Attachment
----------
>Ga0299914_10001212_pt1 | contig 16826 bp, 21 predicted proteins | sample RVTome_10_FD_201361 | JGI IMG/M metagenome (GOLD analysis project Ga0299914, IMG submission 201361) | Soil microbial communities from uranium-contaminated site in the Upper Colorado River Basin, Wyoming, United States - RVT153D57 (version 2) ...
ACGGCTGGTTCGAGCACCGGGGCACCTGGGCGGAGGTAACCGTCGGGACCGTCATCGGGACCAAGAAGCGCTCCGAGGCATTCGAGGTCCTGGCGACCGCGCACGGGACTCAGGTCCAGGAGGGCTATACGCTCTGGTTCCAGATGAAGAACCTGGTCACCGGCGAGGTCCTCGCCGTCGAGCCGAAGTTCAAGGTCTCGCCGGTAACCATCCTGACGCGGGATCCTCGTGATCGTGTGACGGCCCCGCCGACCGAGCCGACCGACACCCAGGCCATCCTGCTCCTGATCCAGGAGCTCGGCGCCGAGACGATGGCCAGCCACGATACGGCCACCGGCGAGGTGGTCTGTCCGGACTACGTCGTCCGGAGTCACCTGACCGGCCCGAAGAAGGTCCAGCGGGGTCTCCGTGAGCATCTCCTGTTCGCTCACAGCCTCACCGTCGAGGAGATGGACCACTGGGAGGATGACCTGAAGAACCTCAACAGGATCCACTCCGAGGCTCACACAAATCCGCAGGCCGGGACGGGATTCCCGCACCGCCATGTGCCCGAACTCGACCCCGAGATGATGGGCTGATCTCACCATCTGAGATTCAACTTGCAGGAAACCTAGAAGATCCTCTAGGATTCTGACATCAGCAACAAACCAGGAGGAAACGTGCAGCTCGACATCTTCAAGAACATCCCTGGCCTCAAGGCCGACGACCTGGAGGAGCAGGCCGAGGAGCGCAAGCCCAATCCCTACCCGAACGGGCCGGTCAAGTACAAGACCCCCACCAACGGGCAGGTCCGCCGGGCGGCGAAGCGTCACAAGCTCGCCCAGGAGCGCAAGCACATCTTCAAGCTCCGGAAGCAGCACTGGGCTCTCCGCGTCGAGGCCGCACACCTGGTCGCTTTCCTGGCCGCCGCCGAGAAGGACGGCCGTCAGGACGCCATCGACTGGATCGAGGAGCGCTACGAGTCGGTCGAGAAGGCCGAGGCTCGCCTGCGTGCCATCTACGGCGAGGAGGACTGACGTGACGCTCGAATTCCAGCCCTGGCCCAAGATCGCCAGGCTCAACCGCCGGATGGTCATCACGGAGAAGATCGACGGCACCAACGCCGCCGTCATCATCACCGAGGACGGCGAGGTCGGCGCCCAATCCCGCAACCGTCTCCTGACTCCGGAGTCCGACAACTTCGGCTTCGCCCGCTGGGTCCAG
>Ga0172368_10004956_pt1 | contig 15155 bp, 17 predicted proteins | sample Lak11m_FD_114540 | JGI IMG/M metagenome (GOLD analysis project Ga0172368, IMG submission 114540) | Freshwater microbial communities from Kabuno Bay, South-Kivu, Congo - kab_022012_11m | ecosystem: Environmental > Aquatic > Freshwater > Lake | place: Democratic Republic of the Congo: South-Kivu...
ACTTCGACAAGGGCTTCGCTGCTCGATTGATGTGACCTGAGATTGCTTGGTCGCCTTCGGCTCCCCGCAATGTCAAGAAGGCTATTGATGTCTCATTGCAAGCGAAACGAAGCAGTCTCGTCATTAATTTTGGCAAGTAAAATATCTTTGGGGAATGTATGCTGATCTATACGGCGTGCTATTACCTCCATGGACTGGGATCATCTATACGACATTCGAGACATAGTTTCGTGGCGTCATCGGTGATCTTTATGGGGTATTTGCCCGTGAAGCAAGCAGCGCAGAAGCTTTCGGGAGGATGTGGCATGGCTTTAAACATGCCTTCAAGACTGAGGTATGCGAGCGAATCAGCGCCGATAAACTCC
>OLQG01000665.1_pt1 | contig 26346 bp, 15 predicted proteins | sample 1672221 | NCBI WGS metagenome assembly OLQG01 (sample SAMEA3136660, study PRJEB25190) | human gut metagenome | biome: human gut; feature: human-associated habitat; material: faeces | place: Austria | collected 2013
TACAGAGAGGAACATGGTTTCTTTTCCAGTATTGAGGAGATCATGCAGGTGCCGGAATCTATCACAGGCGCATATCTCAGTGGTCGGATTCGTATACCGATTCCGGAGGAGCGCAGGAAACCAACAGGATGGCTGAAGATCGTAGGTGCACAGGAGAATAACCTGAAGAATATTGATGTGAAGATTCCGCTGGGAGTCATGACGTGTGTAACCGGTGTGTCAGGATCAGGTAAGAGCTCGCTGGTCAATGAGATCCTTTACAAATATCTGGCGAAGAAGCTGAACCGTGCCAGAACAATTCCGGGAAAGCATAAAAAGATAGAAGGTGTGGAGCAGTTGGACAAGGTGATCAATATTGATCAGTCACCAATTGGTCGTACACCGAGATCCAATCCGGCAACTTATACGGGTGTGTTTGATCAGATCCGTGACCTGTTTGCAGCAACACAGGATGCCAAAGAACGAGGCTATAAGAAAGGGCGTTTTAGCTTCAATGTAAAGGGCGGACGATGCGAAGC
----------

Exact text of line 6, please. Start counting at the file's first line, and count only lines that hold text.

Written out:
TACAGAGAGGAACATGGTTTCTTTTCCAGTATTGAGGAGATCATGCAGGTGCCGGAATCTATCACAGGCGCATATCTCAGTGGTCGGATTCGTATACCGATTCCGGAGGAGCGCAGGAAACCAACAGGATGGCTGAAGATCGTAGGTGCACAGGAGAATAACCTGAAGAATATTGATGTGAAGATTCCGCTGGGAGTCATGACGTGTGTAACCGGTGTGTCAGGATCAGGTAAGAGCTCGCTGGTCAATGAGATCCTTTACAAATATCTGGCGAAGAAGCTGAACCGTGCCAGAACAATTCCGGGAAAGCATAAAAAGATAGAAGGTGTGGAGCAGTTGGACAAGGTGATCAATATTGATCAGTCACCAATTGGTCGTACACCGAGATCCAATCCGGCAACTTATACGGGTGTGTTTGATCAGATCCGTGACCTGTTTGCAGCAACACAGGATGCCAAAGAACGAGGCTATAAGAAAGGGCGTTTTAGCTTCAATGTAAAGGGCGGACGATGCGAAGC